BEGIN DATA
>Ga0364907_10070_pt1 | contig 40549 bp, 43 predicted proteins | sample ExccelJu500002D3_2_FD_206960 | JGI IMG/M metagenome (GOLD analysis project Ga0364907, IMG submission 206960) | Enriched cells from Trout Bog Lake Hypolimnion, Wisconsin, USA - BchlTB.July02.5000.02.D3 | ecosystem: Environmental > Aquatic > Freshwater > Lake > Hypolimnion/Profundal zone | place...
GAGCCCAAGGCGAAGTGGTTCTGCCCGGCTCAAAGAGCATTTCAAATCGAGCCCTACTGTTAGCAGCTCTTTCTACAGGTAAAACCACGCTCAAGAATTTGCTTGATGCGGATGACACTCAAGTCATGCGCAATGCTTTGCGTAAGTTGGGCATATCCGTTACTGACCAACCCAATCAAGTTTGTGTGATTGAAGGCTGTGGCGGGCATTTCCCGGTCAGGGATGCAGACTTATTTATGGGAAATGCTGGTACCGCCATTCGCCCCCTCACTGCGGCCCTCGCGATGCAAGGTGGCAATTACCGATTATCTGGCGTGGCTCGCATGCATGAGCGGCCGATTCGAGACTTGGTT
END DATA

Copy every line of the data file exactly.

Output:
>Ga0364907_10070_pt1 | contig 40549 bp, 43 predicted proteins | sample ExccelJu500002D3_2_FD_206960 | JGI IMG/M metagenome (GOLD analysis project Ga0364907, IMG submission 206960) | Enriched cells from Trout Bog Lake Hypolimnion, Wisconsin, USA - BchlTB.July02.5000.02.D3 | ecosystem: Environmental > Aquatic > Freshwater > Lake > Hypolimnion/Profundal zone | place...
GAGCCCAAGGCGAAGTGGTTCTGCCCGGCTCAAAGAGCATTTCAAATCGAGCCCTACTGTTAGCAGCTCTTTCTACAGGTAAAACCACGCTCAAGAATTTGCTTGATGCGGATGACACTCAAGTCATGCGCAATGCTTTGCGTAAGTTGGGCATATCCGTTACTGACCAACCCAATCAAGTTTGTGTGATTGAAGGCTGTGGCGGGCATTTCCCGGTCAGGGATGCAGACTTATTTATGGGAAATGCTGGTACCGCCATTCGCCCCCTCACTGCGGCCCTCGCGATGCAAGGTGGCAATTACCGATTATCTGGCGTGGCTCGCATGCATGAGCGGCCGATTCGAGACTTGGTT